Monday, November 2, 2009

Cooking With wine

I am a solid believer in the catch phrase, "I always cook with wine - sometimes I even put it in the food." Today was a definite case of needing some wine to keep up with the demands of the kitchen.

Boo and I had 40 pounds of beautiful Okanagan tomatoes and it was time for our annual sauce-and-soup-a-thon. No wine actually made it into this year's sauce but one of the two soups called for a better part of a bottle (not this one). And, regardless of the actual recipes, after four hours of blanching and coring and seeding and cooking, etc, etc, etc, we certainly needed a nice pick-me-up. Without our glasses in hand, I don't think we'd have been able to carry on with the cooking and canning for the balance of the day. (Thankfully, Boo did all the canning later in the evening because I needed to head off to bed.)

213. 2006 Brancaia Tre (IGT Rosso di Toscano - Italy)

Since we were cooking up tomato sauce, it only made sense to open a bottle of Italian vino. Brancaia is part of the new wave of Italian wineries and they've definitely been tagged as producing some star wines.

Tre is aptly named as it is Brancaia's "third" wine - more of an entry-level wine than their bigger names (if you can grasp $30 as an entry-level price). It is made from grapes grown in the wineries three vineyards (two in the Chianti Classico region and one in the most coastal Maremma district). And it is made from three varietals - 80% Sangiovese, 10% Merlot and 10% Cab Sauv.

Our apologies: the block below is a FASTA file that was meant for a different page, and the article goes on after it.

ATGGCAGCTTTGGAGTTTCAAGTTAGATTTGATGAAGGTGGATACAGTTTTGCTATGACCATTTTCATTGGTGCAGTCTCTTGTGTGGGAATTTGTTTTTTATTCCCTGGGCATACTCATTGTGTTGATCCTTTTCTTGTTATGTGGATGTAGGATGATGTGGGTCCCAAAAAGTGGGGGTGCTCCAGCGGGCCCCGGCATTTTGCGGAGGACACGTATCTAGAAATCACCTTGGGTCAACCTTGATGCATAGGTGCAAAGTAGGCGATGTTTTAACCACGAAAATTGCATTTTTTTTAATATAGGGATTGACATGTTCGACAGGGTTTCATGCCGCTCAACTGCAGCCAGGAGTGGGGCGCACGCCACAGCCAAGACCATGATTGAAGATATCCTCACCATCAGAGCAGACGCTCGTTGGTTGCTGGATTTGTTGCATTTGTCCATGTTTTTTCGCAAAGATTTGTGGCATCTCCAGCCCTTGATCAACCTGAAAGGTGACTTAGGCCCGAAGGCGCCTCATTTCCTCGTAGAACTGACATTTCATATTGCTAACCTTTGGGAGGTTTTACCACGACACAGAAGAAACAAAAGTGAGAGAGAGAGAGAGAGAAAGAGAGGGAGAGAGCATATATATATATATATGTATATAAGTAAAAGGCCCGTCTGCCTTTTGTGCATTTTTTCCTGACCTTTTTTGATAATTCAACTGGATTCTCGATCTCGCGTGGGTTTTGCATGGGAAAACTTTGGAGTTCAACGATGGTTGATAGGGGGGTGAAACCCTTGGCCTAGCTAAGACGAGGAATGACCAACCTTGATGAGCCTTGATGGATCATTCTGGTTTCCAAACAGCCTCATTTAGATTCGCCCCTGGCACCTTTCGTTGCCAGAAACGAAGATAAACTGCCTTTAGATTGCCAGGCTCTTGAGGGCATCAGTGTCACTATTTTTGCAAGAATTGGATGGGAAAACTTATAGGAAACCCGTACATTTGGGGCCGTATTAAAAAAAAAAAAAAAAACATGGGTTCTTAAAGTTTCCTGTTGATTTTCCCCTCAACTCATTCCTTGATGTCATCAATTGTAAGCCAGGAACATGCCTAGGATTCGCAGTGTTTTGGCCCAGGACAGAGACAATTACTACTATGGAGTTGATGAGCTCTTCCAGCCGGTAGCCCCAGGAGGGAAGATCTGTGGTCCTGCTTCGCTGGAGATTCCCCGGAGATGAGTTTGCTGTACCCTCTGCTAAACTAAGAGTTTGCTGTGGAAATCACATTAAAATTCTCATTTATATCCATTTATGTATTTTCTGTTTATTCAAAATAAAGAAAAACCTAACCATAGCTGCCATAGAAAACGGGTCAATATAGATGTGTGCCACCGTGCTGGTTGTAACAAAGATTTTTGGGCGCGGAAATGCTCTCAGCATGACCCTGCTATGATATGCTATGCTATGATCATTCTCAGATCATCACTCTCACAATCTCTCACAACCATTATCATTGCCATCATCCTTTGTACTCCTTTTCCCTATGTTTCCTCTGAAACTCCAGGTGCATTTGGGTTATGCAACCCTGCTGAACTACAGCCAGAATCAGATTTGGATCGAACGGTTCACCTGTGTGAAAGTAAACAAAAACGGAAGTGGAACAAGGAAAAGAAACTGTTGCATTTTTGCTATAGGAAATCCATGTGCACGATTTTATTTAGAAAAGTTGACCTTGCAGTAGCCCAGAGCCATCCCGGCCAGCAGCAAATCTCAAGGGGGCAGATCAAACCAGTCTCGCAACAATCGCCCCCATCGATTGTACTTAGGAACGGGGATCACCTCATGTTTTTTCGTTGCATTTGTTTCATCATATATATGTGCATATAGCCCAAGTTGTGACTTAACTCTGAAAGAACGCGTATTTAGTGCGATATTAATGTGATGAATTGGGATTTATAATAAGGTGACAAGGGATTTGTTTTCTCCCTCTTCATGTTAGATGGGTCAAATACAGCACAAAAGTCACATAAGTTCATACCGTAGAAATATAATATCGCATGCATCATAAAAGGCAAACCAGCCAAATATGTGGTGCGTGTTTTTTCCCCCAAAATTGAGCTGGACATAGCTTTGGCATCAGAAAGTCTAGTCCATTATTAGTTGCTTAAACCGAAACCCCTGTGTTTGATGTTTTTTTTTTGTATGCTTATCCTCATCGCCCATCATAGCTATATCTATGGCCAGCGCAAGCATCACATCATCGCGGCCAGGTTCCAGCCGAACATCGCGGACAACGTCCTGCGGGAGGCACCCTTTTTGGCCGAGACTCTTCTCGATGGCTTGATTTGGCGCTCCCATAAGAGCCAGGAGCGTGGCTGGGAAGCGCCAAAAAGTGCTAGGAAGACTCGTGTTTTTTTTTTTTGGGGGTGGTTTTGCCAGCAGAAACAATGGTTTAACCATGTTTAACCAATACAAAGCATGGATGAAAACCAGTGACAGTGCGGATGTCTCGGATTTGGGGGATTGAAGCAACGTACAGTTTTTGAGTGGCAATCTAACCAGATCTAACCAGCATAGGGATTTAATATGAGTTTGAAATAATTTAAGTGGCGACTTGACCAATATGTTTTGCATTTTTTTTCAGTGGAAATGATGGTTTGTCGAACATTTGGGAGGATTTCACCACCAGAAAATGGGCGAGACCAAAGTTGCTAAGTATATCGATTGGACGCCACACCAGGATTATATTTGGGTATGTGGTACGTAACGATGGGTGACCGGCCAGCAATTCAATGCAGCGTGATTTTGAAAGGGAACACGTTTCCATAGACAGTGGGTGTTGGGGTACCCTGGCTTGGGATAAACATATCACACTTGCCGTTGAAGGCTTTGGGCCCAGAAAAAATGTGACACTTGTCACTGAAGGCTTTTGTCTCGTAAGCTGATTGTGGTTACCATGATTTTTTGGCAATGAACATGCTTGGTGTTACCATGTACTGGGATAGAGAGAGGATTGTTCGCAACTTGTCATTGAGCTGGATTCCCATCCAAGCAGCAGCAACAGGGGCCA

With the addition of the Merlot and Cab, the wine can't be labelled as a traditional Tuscan wine, so it's one of those Super Tuscans that you've heard about - albeit this is more of an easy drinking, "baby" Super Tuscan. I like the fact that Brancaia keeps the same percentages in their grape varietals from year to year. Thus far, they've decided to let the wines reflect their vineyards and the vagaries of one vintage to another, rather than manipulate the wines to obtain the same flavour profile from year to year.

I have to admit that the Chianti's of Tuscany aren't usually my first choice off a wine list - even when eating Italian. Maybe it's just the wines that make it to our market but I don't generally go for the acidity and lack of fruit that I find with most Chianti's. When I find one that I particularly enjoy, it's usually on the higher end of the price list and I don't know if I find them to be worth the extra bucks.

Perhaps the addition of the Merlot and the Cab fleshed out the traditional Chianti grape, Sangiovese, but, again, the fleshed out price tag leaves this bottle for a more special occasion - like a full day of cooking and eating tomatoes.

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